Poagao's Journal

Absolutely Not Your Monkey

Dec 22 2002

I’ve been getting some strange reactions from peop…

I’ve been getting some strange reactions from people lately. When yet another horrendously loud activity was being held in the square downstairs on Saturday, this one involving loud kids, entry-level Christmas music and goats in a pen, I spent the afternoon out shopping. At one shop the man behind the register asked me where I learned my Chinese. “Here and there,” I answered after the customary shrugging consternation.

“You must have learned a lot of it here, because you have a really thick Taiwanese accent,” he said. When I got back to my building, the doorman downstairs asked me if I was Muslim. He had assumed I was on account of the unconventional, vaguely Middle Eastern hats I usually wear, but then observed me eating things during Ramadan and became confused about my religious orientation. I had to tell him that most of my hats were actually of Taiwanese aborigine origin.

That night was Bret and Allan’s Christmas Party out in Nangang, so I met Kirk at the Kunyang Station and the two of us caught a ride with Harry over to the deluxe split-level apartment Bret and Allan share in a large complex out there. The food was nice, with a Christmas ham, ambrosia, hot cider and cheesecake, and I met some old acquaintances there as well. I chatted and stuffed myself until almost midnight, when Harry invited me up to the Huayicun Hot Springs with some of his friends. I’d never been up there at night, much less in the winter, so I said ok. It began to rain as we drove one of the friends’ minivan up the mountain, and thick fog met us at the top and followed us down the twisty darkened paths on the other side to the springs. In spite of the hour and the weather, the road leading to the complex was filled with cars. We managed to find a space and rushed inside. It was a lot colder on the mountain than in the city, and the heavy rain didn’t help. Stripping off one’s clothes and running through freezing rain into a semi-warm pool of water wasn’t the most uncomfortable part, however. Getting out of that pool and then running around naked in search of a hotter pool was much, much worse. “Fuck, fuck, fuck a duck it’s cold!” I kept repeating as I made my way to the hotter hot springs, which were crowded with guys seeking shelter from the cold pelting rain. Oh, but that felt good. I pretty much stayed in the hot pools the whole night, especially after a particularly disappointing trip to the mud baths, which turned out to be unheated in addition to full of mud.

All kinds of guys were there, fat and thin, dark and light-skinned, everyone from students to cab drivers to gangster types covered in Japanese-style tattoos. The pools are spread out open to the elements on a hillside, so whenever the cold wind and rain gusted through you could hear the multiple splashes of guys jumping into the muddy hot water up to their necks. We stayed until after 3am and then drove back to the city. It was 5am before I got to sleep, but I was woken up at 9am sharp by still another cacaphony from downstairs. This is getting extremely annoying. If it weren’t for my lease I would be looking for another place already. I tried sleeping through it but no dice, so I joined Dean and Key on a trip up to Tianmu to forage for Christmas Dinner supplies at Wellman’s Market up on Zhongshan North Road. We managed to find quite a bit of goodies there, though the man who runs it was complaining that business has been falling off over the past few years since more and more western menu items have become commonly available here, and Tianmu is no longer the foreign enclave it once was. Nowadays the defining feature of the area is more spoiled Taipei American School kids than spoiled expat-package wives.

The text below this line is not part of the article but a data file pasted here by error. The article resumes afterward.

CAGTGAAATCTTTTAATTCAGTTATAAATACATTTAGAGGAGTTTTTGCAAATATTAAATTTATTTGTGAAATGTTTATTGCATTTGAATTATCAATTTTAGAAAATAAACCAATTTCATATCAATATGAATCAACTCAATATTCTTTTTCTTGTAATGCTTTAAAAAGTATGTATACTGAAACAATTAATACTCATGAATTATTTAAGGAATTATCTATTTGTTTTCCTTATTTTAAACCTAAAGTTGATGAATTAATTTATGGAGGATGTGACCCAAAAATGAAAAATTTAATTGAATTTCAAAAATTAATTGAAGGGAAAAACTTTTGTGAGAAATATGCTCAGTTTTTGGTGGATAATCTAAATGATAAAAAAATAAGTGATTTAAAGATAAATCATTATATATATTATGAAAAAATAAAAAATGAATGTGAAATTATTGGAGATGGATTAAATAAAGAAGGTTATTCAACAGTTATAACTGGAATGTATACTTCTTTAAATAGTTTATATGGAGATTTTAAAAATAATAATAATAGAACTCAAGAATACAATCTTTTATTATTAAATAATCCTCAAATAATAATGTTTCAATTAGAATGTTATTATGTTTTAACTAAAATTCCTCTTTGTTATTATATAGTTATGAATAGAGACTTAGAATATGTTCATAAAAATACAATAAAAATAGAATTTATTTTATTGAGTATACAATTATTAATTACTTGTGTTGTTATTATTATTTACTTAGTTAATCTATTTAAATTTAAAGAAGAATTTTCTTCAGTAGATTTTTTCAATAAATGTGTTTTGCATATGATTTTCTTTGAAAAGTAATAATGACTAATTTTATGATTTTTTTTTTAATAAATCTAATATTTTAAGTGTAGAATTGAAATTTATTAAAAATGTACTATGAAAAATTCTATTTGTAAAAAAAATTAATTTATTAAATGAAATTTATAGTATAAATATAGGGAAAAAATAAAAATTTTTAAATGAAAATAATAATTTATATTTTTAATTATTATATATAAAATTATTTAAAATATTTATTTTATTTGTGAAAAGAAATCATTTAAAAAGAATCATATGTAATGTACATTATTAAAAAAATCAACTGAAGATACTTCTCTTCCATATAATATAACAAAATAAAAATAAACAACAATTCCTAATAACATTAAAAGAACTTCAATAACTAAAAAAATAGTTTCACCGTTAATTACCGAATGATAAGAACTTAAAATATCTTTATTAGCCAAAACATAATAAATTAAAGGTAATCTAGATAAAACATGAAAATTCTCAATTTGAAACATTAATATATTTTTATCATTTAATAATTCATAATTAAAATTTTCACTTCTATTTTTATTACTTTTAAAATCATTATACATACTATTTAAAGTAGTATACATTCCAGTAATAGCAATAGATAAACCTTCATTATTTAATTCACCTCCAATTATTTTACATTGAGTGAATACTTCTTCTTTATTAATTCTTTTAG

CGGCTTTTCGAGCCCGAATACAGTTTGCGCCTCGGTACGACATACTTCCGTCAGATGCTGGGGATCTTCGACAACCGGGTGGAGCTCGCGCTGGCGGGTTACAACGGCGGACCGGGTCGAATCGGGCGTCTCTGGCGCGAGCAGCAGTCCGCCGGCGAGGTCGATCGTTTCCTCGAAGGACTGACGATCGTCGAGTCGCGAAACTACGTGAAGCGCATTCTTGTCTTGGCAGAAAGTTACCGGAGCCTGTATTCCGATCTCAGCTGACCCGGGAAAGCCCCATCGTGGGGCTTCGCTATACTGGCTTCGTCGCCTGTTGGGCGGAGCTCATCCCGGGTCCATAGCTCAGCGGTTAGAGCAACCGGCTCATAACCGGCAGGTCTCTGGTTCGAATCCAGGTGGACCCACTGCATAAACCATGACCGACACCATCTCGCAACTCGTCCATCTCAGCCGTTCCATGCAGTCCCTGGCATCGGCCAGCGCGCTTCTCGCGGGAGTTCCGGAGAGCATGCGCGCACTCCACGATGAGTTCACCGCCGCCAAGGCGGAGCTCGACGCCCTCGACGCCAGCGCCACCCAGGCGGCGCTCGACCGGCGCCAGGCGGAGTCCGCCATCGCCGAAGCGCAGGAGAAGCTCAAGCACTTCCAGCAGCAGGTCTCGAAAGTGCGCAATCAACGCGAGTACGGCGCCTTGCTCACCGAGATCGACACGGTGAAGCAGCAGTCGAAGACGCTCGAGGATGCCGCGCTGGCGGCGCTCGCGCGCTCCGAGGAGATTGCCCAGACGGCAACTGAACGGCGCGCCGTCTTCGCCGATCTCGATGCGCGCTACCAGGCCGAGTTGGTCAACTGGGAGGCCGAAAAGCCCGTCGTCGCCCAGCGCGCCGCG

After arranging the turkey for Wednesday’s celebrations and meeting up with Mindcrime during lunch at Juke, we dropped off the groceries at Dean’s place and headed over to Warner Village to see The Two Towers, a very long film. It was very good in spite of its length, however. The only part I didn’t like was the insert with the interaction between Elrond and Arwen, which slowed the pace of the film and felt, well, inserted. Everything else was very good, much better than the first film, especially the first half of the first film. I can’t wait until I can watch them all back to back, an experience that will likely take about a day’s time, stopping for meals (two days for watching the extended versions). I met Dean’s friend Azuma, or “East Wind” (dongfeng in Chinese) at the theater. He just recently got laser eye surgery, will start work at an advertising agency next month, and is really into Star Wars, so needless to say he fit right into our little group. Since Sho has turned out to be No Sho, I might use Azuma for the last remaining scene instead.

After the movie we retired to Dean’s place and enjoyed a nice sit-down meal of spaghetti and sauce, followed by a good Star Trek TNG episode on TV. All in all a very pleasant day in an enjoyable weekend. I know it’s not that interesting to hear about, certainly lacking in conflict and character development, but I enjoyed it, so there. Nyah.

posted by Poagao at 4:03 pm  

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